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22 votes

I don’t understand Noether’s theorem… there is nothing to prove?

Comments to the post (v3): Noether's theorem is just one method to determine conservation laws. If you have another, that's totally fine. Not all quasi-symmetry transformations (which in principle ...
Qmechanic's user avatar
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10 votes
Accepted

Length contraction of a square moving along the diagonal

The mistake you made was assuming that length contraction is a linear operation. By linear here I mean in the mathematical sense. Length contraction is an operation that takes a position (or length) ...
Luke Pritchett's user avatar
9 votes

I don’t understand Noether’s theorem… there is nothing to prove?

Invariant Lagrangian and Conservation Laws: You're correct that if the Lagrangian is invariant under a transformation, it leads to a conserved quantity according to Noether's theorem. However, the ...
DimensionDestroyer's user avatar
9 votes
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Is it possible to describe every possible spacetime in Cartesian coordinates?

As the choice of coordinates is arbitrary, can't I just "postulate" to use cartesian coordinates to describe any possible spacetime? If by cartesian coordinates you mean a set of four ...
S.G's user avatar
  • 2,550
9 votes

Length contraction of a square moving along the diagonal

My line of thought was that we can resolve v into vx and vy, which have equal magnitude. Because of that, the horizontal and the vertical contractions will be equal and we will get a smaller square. ...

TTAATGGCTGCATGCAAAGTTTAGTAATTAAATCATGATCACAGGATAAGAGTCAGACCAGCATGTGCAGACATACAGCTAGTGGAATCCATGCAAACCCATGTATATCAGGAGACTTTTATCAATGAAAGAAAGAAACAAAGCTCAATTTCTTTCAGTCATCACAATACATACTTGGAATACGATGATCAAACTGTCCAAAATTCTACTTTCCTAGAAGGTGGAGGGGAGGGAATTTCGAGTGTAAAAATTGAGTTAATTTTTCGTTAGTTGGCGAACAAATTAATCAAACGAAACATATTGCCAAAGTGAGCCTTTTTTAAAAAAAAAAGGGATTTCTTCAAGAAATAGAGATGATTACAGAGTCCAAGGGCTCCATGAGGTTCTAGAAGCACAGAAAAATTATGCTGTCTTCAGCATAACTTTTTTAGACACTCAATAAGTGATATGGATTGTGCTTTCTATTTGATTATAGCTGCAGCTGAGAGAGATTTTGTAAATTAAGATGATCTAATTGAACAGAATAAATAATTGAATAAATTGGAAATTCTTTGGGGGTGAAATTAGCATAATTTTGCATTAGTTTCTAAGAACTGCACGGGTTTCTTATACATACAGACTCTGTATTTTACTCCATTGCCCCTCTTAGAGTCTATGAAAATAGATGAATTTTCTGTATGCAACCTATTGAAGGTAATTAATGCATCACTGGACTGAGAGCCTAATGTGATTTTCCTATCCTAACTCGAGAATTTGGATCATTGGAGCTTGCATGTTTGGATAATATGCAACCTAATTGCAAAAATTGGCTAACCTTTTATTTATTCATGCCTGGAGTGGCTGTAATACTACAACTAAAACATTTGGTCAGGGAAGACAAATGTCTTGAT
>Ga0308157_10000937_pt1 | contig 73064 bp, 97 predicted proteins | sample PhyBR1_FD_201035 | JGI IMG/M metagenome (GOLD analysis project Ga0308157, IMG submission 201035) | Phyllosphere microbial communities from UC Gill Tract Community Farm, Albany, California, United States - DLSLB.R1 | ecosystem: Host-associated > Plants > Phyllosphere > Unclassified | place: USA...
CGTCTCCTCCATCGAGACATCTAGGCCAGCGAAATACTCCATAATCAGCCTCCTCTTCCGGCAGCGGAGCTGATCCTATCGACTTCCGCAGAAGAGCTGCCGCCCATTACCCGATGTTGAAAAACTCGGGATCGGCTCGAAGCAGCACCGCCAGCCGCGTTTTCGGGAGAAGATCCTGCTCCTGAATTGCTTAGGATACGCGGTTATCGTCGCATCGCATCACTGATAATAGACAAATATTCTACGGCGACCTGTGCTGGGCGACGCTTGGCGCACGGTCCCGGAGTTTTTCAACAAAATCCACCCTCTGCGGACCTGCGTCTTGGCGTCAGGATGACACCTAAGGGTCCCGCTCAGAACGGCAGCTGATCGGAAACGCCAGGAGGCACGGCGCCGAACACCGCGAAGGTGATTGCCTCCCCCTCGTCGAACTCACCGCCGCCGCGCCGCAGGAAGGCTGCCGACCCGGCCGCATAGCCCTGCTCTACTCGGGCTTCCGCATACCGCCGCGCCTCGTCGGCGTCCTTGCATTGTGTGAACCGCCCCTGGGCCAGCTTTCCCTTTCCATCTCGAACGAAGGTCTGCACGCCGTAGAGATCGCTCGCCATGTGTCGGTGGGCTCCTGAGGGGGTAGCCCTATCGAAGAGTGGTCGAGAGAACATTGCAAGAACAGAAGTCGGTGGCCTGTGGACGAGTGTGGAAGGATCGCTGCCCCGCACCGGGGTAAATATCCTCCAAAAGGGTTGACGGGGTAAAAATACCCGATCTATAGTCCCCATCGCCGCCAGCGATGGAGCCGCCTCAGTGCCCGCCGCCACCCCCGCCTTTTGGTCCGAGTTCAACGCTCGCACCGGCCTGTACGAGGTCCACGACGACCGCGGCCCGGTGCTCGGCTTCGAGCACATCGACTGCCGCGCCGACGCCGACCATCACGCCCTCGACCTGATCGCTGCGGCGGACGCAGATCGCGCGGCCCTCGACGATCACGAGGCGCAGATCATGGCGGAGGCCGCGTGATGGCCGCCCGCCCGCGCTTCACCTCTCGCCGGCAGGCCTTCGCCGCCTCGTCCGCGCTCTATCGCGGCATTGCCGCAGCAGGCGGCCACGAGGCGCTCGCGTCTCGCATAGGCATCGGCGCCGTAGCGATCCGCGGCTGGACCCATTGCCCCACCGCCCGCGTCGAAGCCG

Dale's user avatar
  • 103k
9 votes

Will a distant observer really see an object that has fallen close to a black hole freeze in time?

One reason the Schwarzschild metric is so well known, is because it was the first exact solution found for a gravitational body in General Relativity and even Einstein did not think an exact solution ...
KDP's user avatar
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8 votes
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Mysterious Coordinates for Metric on a Sphere

As emir sezik said in a comment, this is the metric you get if you start with the Euclidean metric in $d+1$ dimensions with coordinates $(y^1, \ldots, y^d, z)$ and substitute $z = \sqrt{1 - \mathbf y^...
benrg's user avatar
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8 votes
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The synchronized clocks on earth's surface: at which observer's rate are they beating?

I assume this synchronized time rate is the proper-time rate of some observer.  Yes and no. ;) UTC is derived from TAI, International Atomic Time a high-precision atomic coordinate time standard ...
PM 2Ring's user avatar
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8 votes
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Generalized vs curvilinear coordinates

If you want to get to the heart of the matter, you need to understand the notion of a (smooth) manifold, whose definition will require you to understand what a (local) coordinate system/chart is. ‘...
peek-a-boo's user avatar
  • 6,685
8 votes

Can we define time as a field?

A field is just a function that is defined at each event in spacetime. So we could define a field $$f(t,x,y,z)=t$$ This would be time as a field. we always imagine time as if a forward moving field ...